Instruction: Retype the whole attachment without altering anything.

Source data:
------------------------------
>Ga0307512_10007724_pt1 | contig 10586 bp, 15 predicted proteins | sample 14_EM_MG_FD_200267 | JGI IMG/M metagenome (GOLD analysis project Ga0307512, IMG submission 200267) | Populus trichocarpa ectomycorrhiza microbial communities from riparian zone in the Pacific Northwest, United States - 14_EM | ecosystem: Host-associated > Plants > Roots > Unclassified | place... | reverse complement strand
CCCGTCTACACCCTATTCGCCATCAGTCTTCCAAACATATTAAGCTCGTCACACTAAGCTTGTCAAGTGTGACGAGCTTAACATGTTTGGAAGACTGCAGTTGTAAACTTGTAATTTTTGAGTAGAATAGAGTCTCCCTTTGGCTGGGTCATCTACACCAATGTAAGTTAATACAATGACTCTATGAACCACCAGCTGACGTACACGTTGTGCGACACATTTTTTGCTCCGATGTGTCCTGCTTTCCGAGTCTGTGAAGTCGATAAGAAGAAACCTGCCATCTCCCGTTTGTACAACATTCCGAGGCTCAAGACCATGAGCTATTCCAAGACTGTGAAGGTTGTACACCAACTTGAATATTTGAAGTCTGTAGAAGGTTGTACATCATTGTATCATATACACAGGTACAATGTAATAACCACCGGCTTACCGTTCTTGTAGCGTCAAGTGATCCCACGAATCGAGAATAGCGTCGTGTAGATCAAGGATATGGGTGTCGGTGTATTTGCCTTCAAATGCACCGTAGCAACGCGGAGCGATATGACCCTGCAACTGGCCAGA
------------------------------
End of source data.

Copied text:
>Ga0307512_10007724_pt1 | contig 10586 bp, 15 predicted proteins | sample 14_EM_MG_FD_200267 | JGI IMG/M metagenome (GOLD analysis project Ga0307512, IMG submission 200267) | Populus trichocarpa ectomycorrhiza microbial communities from riparian zone in the Pacific Northwest, United States - 14_EM | ecosystem: Host-associated > Plants > Roots > Unclassified | place... | reverse complement strand
CCCGTCTACACCCTATTCGCCATCAGTCTTCCAAACATATTAAGCTCGTCACACTAAGCTTGTCAAGTGTGACGAGCTTAACATGTTTGGAAGACTGCAGTTGTAAACTTGTAATTTTTGAGTAGAATAGAGTCTCCCTTTGGCTGGGTCATCTACACCAATGTAAGTTAATACAATGACTCTATGAACCACCAGCTGACGTACACGTTGTGCGACACATTTTTTGCTCCGATGTGTCCTGCTTTCCGAGTCTGTGAAGTCGATAAGAAGAAACCTGCCATCTCCCGTTTGTACAACATTCCGAGGCTCAAGACCATGAGCTATTCCAAGACTGTGAAGGTTGTACACCAACTTGAATATTTGAAGTCTGTAGAAGGTTGTACATCATTGTATCATATACACAGGTACAATGTAATAACCACCGGCTTACCGTTCTTGTAGCGTCAAGTGATCCCACGAATCGAGAATAGCGTCGTGTAGATCAAGGATATGGGTGTCGGTGTATTTGCCTTCAAATGCACCGTAGCAACGCGGAGCGATATGACCCTGCAACTGGCCAGA